Nothing says “I love you” like spending $19.6 billion! Well, OK, that’s a collective $19.6 billion. According to the National Retail Federation, that is what U.S. consumers are planning to spend this Valentine’s Day. That includes candy, flowers, clothing, jewelry, and dates—all great stuff, but then there’s all the packaging and other waste generated in the wake of your romantic day. Now, if all of that makes you quiver more than a loving look from your sweetheart, rest assured there are ways around making a pile of trash. Show your honey (and Mother Nature) you love them with these less-waste experience date night ideas for every type of couple.
The Romantic Couple
For those lovers who still get butterflies in their stomachs every time they set eyes on each other, pack a tasty picnic with reusable silverware, plates, a bottle of wine (don’t forget to recycle it), and a blanket. Get cozy and stargaze at night, or head out to a park during a sunny day. Bonus points if you can find a rose garden! Or, if you love romantic movies, meet your sweetie at a meaningful destination a la Sleepless in Seattle or An Affair to Remember.
The Whimsical Couple
Three words: living room teepee. OK, the whimsical date holds a special place in my heart because I’ve actually been on this date. Nothing melts my heart more than a less-waste movie night (Netflix it) or a story time (borrow or buy your favorite book) in a living room teepee. Those flowers will wilt and some of those chocolates might end up in the trash (who likes cherry filling, anyway?). But, the memory of snuggling up like kids in a teepee and reading favorite stories, watching cute movies, and coloring personalized Valentine cards will always fill your heart.
The Daring Couple
Do you love your partner as much as you love adventures and trying new things? Hike a new trail, take surfing lessons, or try indoor rock-climbing—talk about learning to trust your bae! If you’re a pair of daredevils, plan a sasquatch hunt (also known as camping) or book a stay at a haunted hotel for a night of ghost hunting. Nothing will bring you closer to your boo than a potential boo from a spirit! It’ll also give you an excuse to hold each other all night.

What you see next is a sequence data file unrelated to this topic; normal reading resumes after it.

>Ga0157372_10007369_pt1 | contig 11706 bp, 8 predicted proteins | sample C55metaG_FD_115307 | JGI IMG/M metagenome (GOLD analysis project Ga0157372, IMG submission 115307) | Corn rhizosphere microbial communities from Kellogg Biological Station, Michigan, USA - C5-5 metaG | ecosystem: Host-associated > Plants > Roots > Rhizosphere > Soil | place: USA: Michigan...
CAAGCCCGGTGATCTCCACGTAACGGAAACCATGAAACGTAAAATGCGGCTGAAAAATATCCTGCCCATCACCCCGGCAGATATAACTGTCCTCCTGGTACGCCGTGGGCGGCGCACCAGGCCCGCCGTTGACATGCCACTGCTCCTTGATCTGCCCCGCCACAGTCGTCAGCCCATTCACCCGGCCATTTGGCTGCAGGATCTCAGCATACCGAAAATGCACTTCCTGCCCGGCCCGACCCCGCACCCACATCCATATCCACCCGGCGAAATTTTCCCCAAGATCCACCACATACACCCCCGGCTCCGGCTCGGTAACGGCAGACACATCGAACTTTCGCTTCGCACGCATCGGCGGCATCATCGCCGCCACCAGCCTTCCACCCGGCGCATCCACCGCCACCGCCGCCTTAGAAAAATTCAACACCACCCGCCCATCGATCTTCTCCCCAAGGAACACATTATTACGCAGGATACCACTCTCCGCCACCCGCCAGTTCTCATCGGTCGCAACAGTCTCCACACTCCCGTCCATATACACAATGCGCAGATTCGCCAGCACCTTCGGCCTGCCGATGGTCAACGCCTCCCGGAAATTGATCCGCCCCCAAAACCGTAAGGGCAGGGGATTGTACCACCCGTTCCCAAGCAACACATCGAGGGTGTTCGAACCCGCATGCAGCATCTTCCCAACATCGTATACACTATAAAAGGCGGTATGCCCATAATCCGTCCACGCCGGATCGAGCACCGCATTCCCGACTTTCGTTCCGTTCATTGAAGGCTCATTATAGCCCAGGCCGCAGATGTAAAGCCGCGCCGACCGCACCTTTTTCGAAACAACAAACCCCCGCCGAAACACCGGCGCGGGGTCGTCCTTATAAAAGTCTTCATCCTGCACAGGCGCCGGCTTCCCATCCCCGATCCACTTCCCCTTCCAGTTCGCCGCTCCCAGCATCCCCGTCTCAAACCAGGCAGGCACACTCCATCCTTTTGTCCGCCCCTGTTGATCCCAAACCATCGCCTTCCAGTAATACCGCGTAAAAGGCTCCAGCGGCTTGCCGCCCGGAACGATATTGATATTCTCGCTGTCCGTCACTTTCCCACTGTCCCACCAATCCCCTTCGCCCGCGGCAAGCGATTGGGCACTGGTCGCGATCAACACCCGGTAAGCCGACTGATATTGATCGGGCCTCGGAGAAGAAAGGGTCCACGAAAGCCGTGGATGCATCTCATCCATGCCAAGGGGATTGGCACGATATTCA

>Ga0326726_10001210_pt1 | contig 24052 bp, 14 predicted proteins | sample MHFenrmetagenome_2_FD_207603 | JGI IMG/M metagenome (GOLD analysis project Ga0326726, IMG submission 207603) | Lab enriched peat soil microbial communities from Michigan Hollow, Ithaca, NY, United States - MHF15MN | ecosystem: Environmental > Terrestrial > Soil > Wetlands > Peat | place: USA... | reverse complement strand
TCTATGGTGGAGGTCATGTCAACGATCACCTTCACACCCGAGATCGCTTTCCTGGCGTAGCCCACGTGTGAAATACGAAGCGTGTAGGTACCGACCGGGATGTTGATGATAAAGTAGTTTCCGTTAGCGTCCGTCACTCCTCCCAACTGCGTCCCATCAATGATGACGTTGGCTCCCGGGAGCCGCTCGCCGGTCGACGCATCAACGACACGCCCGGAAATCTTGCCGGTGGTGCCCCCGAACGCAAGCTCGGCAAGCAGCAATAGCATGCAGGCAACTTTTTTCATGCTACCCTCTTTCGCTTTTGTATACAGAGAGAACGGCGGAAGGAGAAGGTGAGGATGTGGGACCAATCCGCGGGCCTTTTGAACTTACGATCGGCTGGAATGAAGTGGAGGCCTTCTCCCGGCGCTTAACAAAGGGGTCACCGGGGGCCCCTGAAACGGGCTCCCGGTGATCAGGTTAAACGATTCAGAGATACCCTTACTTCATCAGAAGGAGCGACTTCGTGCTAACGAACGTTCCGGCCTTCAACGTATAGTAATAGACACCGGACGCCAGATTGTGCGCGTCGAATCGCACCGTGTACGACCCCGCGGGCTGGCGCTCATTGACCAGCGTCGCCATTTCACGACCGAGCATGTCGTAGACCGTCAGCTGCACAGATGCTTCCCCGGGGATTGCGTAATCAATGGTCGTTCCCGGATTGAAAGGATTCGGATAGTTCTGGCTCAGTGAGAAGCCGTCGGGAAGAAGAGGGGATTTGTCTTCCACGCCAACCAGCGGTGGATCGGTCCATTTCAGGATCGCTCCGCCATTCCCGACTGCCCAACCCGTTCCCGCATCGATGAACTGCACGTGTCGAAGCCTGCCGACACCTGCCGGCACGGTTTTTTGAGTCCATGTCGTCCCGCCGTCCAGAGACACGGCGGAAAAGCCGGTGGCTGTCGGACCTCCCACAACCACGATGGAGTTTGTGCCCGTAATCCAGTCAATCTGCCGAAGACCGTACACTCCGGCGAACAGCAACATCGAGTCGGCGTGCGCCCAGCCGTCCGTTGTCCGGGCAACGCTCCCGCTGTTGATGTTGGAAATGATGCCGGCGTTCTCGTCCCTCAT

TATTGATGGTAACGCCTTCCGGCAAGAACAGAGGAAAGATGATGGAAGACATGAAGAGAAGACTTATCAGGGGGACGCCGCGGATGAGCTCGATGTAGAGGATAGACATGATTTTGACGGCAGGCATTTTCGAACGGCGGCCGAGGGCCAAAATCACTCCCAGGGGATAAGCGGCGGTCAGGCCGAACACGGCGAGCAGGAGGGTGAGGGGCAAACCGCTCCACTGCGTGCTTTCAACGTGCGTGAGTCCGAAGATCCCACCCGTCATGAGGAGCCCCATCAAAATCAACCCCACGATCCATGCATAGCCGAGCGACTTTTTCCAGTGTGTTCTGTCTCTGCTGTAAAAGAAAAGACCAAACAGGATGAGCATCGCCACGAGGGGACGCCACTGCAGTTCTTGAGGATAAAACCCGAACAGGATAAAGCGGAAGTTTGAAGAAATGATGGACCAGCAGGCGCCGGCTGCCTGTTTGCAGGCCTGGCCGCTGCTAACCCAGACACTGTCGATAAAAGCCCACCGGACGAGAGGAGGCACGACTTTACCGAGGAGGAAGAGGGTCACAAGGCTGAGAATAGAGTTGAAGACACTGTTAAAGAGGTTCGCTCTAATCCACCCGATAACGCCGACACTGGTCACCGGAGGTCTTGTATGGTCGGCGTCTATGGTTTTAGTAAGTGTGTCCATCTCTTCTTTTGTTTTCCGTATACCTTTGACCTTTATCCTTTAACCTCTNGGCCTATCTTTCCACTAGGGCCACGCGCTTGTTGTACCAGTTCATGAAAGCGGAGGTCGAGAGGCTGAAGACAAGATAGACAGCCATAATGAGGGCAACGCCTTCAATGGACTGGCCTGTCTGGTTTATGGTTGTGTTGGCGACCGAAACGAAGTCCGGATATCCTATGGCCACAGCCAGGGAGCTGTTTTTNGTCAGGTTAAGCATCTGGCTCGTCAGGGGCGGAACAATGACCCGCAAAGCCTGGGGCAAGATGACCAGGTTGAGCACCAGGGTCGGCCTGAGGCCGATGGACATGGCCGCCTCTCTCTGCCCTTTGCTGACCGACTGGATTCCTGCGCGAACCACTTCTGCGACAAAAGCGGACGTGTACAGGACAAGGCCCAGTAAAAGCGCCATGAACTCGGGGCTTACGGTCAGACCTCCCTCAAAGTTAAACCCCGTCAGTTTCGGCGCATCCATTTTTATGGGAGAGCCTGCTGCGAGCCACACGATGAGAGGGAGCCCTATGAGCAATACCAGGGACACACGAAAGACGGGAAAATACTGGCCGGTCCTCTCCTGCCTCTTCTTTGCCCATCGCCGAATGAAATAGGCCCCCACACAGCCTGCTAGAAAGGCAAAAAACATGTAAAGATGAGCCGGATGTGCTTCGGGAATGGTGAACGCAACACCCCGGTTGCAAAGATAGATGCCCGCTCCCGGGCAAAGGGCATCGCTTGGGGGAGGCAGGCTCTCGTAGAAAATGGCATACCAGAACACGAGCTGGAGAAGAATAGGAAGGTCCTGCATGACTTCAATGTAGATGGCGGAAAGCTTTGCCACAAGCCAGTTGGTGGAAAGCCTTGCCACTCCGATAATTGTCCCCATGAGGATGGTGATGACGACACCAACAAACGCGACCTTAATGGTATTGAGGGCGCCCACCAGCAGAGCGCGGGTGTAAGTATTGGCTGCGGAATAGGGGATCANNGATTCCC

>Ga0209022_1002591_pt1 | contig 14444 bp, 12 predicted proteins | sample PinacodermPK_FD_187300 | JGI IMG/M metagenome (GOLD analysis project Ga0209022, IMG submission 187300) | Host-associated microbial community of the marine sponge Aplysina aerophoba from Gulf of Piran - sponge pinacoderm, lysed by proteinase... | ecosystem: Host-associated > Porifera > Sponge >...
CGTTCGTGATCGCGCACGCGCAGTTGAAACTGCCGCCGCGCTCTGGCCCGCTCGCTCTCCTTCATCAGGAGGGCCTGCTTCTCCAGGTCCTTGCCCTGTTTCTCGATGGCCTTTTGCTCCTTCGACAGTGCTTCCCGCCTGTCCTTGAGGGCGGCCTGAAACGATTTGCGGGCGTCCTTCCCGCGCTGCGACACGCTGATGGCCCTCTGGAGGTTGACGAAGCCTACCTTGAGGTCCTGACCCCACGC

The Cultured Couple
For the more sophisticated types, start your date with wine tasting. And if you’re really interested about how your date will impact the environment, look for a vineyard that does business with a less-waste model. Thankfully, there are many out there, especially in wine country. Visit an art gallery or see a play for the main event, and then relax with a couples massage.
The Fun-Loving Couple
And lastly, for the fun-loving, up-for-anything, life-of-the-party couple, spend your Valentine’s with a fun activity like mini-golf, bowling, or dance lessons. It’ll give you an excuse to get your arms around each other when learning. If you’re kind of artsy, dust off your camera and head out to explore your town with a photo walk. Hold hands, take photos of each other in your favorite places, then share your photos with each other. It’s always fun to see yourself from the perspective of someone who loves you.Posted on In the Loop by TC Clark on Feb 12, 2018